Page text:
A Christmas Carol
Released: November 6, 2009
|by Dan Goldwasser
on November 18th, 2010
Charles Dickens' classic tale of redemption, A Christmas Carol, has had numerous film adaptations made over the years. Probably the best and most revered one is 1951's Scrooge, starring Alastair Sim as the stingy curmudgeon Ebenezer Scrooge. Last year, director Robert Zemeckis - who has eschewed traditional filmmaking techniques for motion-capture technology - brought us a new version of the holiday classic, re-imagined as a 3D "multi-sensory thrill ride". That's a bit of a stretch, really, but this 3D animated version of A Christmas Carol, starring Jim Carrey in the lead roles of Scrooge (in all ages), and two of the Ghosts, does have a unique approach to the story - by taking us places.
Adapted by Zemeckis himself, the story is the same, but the film enjoys liberal use of the camera whizzing around through 19th Century London. Gimmicks aside, the visual look of the film is a bit better, since the "uncanny valley" has been craftily avoided this time around through caricatured characters, instead of an attempt to make realistic humans (unlike in The Polar Express and most notably Beowulf). The sequence with Marley's ghost is effectively dark, bringing to mind Zemeckis' work on Tales from the Crypt. Carrey does a good job in the roles, never playing it too hammy, and his accent for Scrooge is delightfully bitter. Smaller performances by Gary Oldman, Carey Elwes and Bob Hoskins are noteworthy, as well. Still, I wonder what it would have been like if done in live-action 3D.
Aiding the efforts is Alan Silvestri's score, which utilizes a nice blend of classic holiday carols merged with his dramatic orchestral moments, but it's the dramatic finale involving the Ghost of Christmas Yet to Come that packs a powerful punch with full orchestra and choir. His new main theme - reprised in the end title song sung by Andrea Bocelli - is an instant Christmas classic. A Christmas Carol is certainly a better effort than The Polar Express, and visually looks better than Beowulf. Still, one has to wonder why Zemeckis won't just put down the motion-capture suits and let his actors act. When it was released in theaters, A Christmas Carol was only shown in 3D, and for good reason - it's gimmicky, but fun, and the 3D really enhances the experience. While the film now comes to us on Blu-ray/DVD, it is in 2D (unless you're one of those fortunate few to have a 3D TV and 3D Blu-ray player, in which case you can view the film as Zemeckis intended). It still holds up, primarily because the story itself is such a classic, but a lot of the wild camera moves and creative compositions lose a little of their luster when seen in 2D.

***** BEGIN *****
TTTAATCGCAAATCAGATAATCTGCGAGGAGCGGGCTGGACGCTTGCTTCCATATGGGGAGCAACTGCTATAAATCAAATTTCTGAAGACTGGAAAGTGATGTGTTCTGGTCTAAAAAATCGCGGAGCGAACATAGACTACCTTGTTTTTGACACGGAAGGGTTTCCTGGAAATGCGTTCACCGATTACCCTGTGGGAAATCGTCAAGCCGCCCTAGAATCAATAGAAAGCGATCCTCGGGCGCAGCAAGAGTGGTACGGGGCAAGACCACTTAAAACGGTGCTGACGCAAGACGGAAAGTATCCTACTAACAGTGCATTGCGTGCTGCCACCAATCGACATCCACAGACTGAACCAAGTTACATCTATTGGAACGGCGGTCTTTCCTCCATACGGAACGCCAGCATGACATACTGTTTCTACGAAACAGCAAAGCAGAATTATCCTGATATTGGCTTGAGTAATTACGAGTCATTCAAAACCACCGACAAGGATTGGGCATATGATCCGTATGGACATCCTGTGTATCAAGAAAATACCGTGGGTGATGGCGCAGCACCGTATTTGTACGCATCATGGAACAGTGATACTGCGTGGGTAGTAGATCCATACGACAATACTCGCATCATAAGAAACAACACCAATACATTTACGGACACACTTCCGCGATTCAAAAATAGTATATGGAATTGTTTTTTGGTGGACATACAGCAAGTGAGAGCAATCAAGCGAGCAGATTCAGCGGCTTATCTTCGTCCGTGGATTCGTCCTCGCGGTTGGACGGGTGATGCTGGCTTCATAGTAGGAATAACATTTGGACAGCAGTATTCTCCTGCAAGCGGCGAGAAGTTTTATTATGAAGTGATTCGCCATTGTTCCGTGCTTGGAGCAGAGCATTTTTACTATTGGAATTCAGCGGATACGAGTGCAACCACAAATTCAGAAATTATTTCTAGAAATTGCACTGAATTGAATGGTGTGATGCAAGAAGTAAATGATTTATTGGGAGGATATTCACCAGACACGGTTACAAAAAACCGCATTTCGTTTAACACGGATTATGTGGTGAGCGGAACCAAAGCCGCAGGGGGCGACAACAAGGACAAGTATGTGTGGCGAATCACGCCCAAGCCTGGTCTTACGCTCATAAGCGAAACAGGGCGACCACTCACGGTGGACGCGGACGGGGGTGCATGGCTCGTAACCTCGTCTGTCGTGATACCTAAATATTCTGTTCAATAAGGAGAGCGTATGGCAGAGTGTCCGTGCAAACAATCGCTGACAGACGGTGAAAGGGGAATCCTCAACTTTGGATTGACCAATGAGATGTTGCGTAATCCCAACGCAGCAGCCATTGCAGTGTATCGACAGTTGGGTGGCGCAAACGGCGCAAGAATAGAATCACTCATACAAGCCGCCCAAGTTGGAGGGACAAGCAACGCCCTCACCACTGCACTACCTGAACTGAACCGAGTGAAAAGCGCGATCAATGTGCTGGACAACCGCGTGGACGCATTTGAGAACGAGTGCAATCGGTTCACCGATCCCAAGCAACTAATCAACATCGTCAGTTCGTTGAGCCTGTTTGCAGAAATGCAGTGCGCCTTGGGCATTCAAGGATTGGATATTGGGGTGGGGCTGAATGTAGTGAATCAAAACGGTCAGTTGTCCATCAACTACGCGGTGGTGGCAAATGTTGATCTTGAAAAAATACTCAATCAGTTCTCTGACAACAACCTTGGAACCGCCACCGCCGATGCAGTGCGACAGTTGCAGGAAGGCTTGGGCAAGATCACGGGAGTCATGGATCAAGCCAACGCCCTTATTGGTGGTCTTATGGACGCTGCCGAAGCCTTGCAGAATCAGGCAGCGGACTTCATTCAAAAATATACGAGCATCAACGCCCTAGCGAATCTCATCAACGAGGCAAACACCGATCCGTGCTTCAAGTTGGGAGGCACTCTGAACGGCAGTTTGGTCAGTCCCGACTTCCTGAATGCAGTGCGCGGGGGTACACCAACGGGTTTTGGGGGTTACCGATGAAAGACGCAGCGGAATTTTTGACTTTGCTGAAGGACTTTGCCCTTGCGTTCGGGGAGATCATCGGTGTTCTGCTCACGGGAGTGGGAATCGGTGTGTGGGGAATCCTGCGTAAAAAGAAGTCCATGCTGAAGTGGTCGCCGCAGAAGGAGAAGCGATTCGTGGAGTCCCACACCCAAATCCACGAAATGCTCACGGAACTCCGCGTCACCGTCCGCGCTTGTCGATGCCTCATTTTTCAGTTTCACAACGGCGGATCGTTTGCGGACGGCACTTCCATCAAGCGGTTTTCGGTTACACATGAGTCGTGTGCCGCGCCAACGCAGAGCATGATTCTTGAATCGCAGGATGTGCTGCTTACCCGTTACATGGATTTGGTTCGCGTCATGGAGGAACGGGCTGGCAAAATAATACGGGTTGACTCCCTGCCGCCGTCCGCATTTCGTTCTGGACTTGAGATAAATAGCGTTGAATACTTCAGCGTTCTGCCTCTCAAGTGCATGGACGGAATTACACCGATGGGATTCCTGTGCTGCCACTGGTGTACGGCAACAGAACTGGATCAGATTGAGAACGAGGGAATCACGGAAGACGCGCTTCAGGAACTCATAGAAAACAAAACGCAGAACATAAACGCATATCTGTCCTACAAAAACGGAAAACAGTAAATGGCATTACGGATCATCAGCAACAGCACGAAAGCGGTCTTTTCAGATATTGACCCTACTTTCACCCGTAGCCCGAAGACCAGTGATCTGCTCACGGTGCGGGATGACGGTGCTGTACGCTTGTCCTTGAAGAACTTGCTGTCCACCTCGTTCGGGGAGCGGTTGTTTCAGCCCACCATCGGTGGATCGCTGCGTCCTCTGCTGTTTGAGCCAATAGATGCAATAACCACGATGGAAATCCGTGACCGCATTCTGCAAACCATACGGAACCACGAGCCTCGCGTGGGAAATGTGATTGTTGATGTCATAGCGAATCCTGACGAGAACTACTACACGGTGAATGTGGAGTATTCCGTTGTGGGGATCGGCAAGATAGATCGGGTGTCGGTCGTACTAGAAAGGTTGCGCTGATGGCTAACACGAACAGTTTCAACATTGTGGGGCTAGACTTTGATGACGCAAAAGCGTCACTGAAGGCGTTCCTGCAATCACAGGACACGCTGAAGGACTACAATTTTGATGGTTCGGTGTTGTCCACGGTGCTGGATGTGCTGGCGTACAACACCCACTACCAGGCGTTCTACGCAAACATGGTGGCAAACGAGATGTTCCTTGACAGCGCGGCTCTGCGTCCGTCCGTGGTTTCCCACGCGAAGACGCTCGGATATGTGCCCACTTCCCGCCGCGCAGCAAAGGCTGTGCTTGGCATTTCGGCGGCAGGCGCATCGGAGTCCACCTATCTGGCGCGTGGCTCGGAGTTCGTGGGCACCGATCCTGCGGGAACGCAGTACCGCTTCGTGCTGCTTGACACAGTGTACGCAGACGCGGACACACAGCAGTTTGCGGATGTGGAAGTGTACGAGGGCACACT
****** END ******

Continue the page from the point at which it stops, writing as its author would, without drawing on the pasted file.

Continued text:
The 2D Blu-ray/DVD release has a small but effective number of supplements, letting the presentation dominate the disc. From a visual standpoint, the 2D release of A Christmas Carol on Blu-ray is rock solid. There's an intentional softness to the lighting, with deep shadows and many of the night scenes lit solely by candlelight, infusing the film with a warmth that is offset by the cold wintery locales. Daylight scenes are bursting with detail and Victorian-era London looks quite good. But it's the detail that emerges from the shadows and the blacks that is most impressive with this digital transfer. Audio is presented as a DTS-HD Master Audio 5.1 English track, which provides crystal clear dialogue that stands out nicely against the fully immersive sound effects mix. Alan Silvestri's orchestral score benefits greatly from this track, filling all the speakers during some of the more exciting moments in the film. Beyond that, an English 2.0 Dolby Digital Descriptive Video Service track is provided, as well as French and Spanish Dolby Digital 5.1 tracks.